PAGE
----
## Well below 1%

14/04/2017

When a theory is too hard to solve people try to consider lower dimensional cases. This also happened for Yang-Mills theory. The four dimensional case is notoriously difficult to manage due to the large coupling and the three dimensional case has been treated both theoretically and by lattice computations. In this latter case, the ground state energy of the theory is known very precisely (see here). So, a sound theoretical approach from first principles should be able to get that number at the same level of precision. We know that this is the situation for Standard Model with respect to some experimental results but a pure Yang-Mills theory has not been seen in nature and we have to content ourselves with computer data. The reason is that a Yang-Mills theory is realized in nature just in interaction with other kind of fields being these scalars, fermions or vector-like.

In these days, I have received the news that my paper on three dimensional Yang-Mills theory has been accepted for publication in the European Physical Journal C. Here is tha table for the ground state for SU(N) at different values of N compared to lattice data

N Lattice     Theoretical Error

2 4.7367(55) 4.744262871 0.16%

3 4.3683(73) 4.357883714 0.2%

4 4.242(9)     4.243397712 0.03%

4.116(6)    4.108652166 0.18%

These results are strikingly good and the agreement is well below 1%. This in turn implies that the underlying theoretical derivation is sound. Besides, the approach proves to be successful both also in four dimensions (see here). My hope is that this means the beginning of the era of high precision theoretical computations in strong interactions.

Andreas Athenodorou, & Michael Teper (2017). SU(N) gauge theories in 2+1 dimensions: glueball spectra and k-string tensions J. High Energ. Phys. (2017) 2017: 15 arXiv: 1609.03873v1

Marco Frasca (2016). Confinement in a three-dimensional Yang-Mills theory arXiv arXiv: 1611.08182v2

Marco Frasca (2015). Quantum Yang-Mills field theory Eur. Phys. J. Plus (2017) 132: 38 arXiv: 1509.05292v2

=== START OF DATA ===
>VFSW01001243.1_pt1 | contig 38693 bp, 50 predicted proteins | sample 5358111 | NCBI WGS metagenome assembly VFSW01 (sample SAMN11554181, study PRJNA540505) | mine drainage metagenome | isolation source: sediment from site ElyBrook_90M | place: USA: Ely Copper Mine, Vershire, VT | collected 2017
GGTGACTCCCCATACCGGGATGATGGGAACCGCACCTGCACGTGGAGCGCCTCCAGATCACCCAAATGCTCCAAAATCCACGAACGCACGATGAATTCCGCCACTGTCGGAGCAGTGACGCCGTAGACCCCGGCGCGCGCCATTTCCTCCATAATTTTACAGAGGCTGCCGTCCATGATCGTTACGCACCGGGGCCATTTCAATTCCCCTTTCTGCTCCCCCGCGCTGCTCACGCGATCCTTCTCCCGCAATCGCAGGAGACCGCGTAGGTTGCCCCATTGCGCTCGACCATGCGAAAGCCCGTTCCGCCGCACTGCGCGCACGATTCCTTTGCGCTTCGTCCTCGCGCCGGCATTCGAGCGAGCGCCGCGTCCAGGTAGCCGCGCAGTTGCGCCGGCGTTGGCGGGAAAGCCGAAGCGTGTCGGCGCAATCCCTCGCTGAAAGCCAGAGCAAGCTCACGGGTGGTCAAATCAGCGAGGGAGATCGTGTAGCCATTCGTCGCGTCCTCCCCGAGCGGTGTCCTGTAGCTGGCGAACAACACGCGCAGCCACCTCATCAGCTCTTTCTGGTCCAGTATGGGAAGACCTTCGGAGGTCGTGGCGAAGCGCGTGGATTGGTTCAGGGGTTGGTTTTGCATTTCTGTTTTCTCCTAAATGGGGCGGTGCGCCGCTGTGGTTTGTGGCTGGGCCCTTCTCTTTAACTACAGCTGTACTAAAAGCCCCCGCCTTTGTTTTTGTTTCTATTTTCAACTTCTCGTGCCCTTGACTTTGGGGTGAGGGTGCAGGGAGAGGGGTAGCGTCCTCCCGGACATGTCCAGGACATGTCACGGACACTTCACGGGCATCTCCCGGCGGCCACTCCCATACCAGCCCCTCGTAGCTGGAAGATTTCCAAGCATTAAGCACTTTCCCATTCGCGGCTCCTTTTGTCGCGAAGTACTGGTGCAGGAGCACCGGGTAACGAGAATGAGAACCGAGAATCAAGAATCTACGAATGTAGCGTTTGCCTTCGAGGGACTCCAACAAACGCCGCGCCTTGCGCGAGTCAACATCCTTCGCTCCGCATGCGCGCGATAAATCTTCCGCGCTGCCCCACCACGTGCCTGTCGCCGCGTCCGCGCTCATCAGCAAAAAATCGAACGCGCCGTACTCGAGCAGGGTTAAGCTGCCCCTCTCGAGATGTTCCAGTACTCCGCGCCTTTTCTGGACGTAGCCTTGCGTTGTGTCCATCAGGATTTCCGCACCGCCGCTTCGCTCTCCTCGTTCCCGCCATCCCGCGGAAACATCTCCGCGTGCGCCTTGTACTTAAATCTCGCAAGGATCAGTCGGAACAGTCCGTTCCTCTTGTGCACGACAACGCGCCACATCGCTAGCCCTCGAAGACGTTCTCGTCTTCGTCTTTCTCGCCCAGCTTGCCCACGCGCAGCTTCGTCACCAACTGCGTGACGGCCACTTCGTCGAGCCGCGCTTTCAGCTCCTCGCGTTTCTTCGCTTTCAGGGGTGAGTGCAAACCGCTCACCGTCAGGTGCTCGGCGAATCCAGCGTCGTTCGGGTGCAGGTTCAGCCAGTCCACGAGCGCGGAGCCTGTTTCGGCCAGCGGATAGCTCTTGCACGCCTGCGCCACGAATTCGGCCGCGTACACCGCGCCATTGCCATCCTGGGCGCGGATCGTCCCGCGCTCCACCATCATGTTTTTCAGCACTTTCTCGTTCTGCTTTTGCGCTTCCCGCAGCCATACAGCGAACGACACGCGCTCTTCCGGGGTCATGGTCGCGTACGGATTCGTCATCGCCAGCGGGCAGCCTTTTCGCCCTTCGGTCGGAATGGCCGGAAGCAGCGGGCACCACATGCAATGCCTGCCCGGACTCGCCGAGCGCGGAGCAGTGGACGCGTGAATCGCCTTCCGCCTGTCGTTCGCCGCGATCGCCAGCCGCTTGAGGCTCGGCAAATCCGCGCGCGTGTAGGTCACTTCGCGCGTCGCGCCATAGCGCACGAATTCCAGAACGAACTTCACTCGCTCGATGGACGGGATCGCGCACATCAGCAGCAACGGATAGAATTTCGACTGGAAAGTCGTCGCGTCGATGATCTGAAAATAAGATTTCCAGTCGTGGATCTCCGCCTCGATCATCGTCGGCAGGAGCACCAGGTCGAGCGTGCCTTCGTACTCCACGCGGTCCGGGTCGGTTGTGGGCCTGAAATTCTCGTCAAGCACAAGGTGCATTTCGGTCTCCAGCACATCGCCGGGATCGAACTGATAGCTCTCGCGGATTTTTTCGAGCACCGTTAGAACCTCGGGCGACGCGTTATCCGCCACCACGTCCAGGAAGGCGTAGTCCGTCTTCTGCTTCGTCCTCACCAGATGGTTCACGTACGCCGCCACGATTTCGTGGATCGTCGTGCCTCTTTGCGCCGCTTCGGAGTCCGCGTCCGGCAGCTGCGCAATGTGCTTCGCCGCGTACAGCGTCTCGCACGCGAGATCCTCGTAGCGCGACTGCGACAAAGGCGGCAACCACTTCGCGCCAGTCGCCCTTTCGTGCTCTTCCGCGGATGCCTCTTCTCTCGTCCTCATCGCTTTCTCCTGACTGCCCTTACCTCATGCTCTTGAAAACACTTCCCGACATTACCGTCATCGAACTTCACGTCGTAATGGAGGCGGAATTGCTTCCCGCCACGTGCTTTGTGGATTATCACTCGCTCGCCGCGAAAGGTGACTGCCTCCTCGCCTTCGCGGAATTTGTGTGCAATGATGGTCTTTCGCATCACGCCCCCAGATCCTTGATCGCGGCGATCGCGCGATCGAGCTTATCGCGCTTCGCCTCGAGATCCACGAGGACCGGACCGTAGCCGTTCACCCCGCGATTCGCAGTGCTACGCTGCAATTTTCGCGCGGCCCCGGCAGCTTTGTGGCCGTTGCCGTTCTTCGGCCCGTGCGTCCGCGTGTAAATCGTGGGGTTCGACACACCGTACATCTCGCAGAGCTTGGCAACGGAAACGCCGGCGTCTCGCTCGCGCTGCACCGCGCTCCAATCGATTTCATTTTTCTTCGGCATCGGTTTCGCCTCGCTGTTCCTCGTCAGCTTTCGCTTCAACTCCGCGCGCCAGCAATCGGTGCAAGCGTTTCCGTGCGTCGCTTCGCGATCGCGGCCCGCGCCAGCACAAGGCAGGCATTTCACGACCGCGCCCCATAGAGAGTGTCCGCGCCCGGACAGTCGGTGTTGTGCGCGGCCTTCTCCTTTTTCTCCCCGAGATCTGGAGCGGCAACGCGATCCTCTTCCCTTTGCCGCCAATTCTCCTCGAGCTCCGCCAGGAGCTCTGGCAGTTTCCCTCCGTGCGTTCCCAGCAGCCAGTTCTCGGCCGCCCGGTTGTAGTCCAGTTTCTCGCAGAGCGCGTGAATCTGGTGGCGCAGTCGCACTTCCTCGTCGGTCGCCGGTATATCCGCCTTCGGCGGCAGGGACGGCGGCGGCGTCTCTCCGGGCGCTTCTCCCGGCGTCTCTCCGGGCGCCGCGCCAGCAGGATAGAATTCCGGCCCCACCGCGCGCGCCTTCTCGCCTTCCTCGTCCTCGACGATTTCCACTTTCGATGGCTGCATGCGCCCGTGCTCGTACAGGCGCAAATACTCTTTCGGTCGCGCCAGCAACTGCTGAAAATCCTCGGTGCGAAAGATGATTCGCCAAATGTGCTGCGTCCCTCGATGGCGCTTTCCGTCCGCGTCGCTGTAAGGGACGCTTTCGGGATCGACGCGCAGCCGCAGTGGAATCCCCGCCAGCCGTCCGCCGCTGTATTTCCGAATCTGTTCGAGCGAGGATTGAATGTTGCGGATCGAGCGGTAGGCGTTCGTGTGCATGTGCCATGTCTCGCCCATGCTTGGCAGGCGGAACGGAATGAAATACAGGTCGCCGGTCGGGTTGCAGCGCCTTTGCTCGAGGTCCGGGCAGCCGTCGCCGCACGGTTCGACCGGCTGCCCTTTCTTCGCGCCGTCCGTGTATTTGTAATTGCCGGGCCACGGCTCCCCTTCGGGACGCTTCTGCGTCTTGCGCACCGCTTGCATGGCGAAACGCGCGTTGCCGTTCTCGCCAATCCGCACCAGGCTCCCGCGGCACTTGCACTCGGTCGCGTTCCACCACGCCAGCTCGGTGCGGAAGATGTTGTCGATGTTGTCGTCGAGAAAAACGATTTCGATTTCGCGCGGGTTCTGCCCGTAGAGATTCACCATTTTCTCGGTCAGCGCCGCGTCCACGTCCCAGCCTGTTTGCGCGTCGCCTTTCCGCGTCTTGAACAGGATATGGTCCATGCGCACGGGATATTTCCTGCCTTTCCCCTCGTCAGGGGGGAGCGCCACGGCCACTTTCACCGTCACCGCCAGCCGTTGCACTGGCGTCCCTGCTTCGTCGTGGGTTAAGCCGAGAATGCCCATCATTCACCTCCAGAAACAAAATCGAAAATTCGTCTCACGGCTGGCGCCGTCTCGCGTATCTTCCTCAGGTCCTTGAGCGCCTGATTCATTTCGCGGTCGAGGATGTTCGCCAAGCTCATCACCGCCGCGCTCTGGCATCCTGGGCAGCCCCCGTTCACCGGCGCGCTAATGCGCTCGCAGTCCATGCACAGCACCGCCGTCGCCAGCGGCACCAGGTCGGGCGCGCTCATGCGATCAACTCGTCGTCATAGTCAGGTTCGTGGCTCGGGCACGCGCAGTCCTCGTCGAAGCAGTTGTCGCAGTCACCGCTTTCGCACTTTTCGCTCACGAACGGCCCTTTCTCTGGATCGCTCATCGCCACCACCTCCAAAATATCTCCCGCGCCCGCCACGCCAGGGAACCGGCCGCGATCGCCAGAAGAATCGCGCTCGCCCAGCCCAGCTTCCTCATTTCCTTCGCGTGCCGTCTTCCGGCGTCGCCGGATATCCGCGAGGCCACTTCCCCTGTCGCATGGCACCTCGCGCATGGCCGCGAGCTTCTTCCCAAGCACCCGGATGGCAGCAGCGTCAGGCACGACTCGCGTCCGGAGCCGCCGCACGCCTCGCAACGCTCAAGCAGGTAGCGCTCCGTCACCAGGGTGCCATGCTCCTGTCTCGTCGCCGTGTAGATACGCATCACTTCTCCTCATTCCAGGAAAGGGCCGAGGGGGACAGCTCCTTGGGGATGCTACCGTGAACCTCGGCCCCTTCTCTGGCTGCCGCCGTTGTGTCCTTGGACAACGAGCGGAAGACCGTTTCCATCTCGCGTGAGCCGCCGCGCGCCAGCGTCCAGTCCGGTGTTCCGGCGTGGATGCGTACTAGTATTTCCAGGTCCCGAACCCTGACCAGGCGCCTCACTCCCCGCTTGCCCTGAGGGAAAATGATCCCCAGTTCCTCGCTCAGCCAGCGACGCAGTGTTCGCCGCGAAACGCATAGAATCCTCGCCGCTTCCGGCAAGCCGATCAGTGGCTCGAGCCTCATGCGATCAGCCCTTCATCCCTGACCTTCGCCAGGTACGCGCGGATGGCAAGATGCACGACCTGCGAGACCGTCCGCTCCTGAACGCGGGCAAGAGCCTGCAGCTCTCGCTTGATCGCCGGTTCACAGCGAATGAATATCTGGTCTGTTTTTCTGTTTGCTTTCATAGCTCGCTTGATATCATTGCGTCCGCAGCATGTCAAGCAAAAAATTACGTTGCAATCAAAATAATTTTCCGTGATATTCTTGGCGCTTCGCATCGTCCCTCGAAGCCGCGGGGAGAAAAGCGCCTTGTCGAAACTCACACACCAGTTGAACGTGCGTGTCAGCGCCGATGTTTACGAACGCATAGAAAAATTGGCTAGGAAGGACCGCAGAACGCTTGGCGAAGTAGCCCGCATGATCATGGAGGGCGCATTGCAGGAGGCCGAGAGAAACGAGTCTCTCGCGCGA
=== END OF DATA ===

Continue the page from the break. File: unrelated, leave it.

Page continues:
## Ground state of charmonium

26/08/2008

After the satisfactory derivation of the bottomonium ground state mass (see here) we would like to apply similar concepts to charmonium. Before we go on I would like to mention here the beautiful paper by Nora Brambilla and a lot of other contributors that any serious researcher in the field of heavy quark physics should read (see here). This paper has been published as a yellow report by CERN. What we want to prove here is that the knowledge of the gluon propagator can give a nice understanding of the ground state of quarkonia. Anyhow, for charmonium we could not be that lucky as relativistic effects are more important here than for bottomonium. Besides, if we would like to expand to higher order in r the quark potential we would be no more able to treat the Schroedinger equation unless we treat these terms as a perturbation but this approach is not successful giving at best slowing convergence of the series for bottomonium and an useless result for charmonium.

PDG gives us the data for the ground state of charmonium $\eta_c(1S)$:

$m_{\eta_c}=2979.8\pm 1.2$ MeV

$m_c=1.25\pm 0.09$ GeV ($\bar{MS}$ scheme)

$\alpha_s(m_c)=0.39$

and then, our computation gives

$m_{\eta_c}=2m_c-\frac{1}{4}\alpha_s^2m_c+0.876\alpha_s\sqrt{\sigma}\approx 2602.8$ MeV

that has an error of about 13%. With a quark mass of 1.44 GeV we would get a perfect agreement with $\eta_c(1S)$ mass that makes this computation quite striking together with the analogous computations for the ground state of the bottomonium.

As said at the start, heavy quarkonia are a well studied matter and whoever interested to deepen the argument should read the yellow report by Brambilla and others.

Update:I would like to point out the paper by Stephan Narison (see here and here) that obtains the pole masses of c and b quarks being these the ones I use to obtain the right ground state of charmonium and bottomonium. Striking indeed!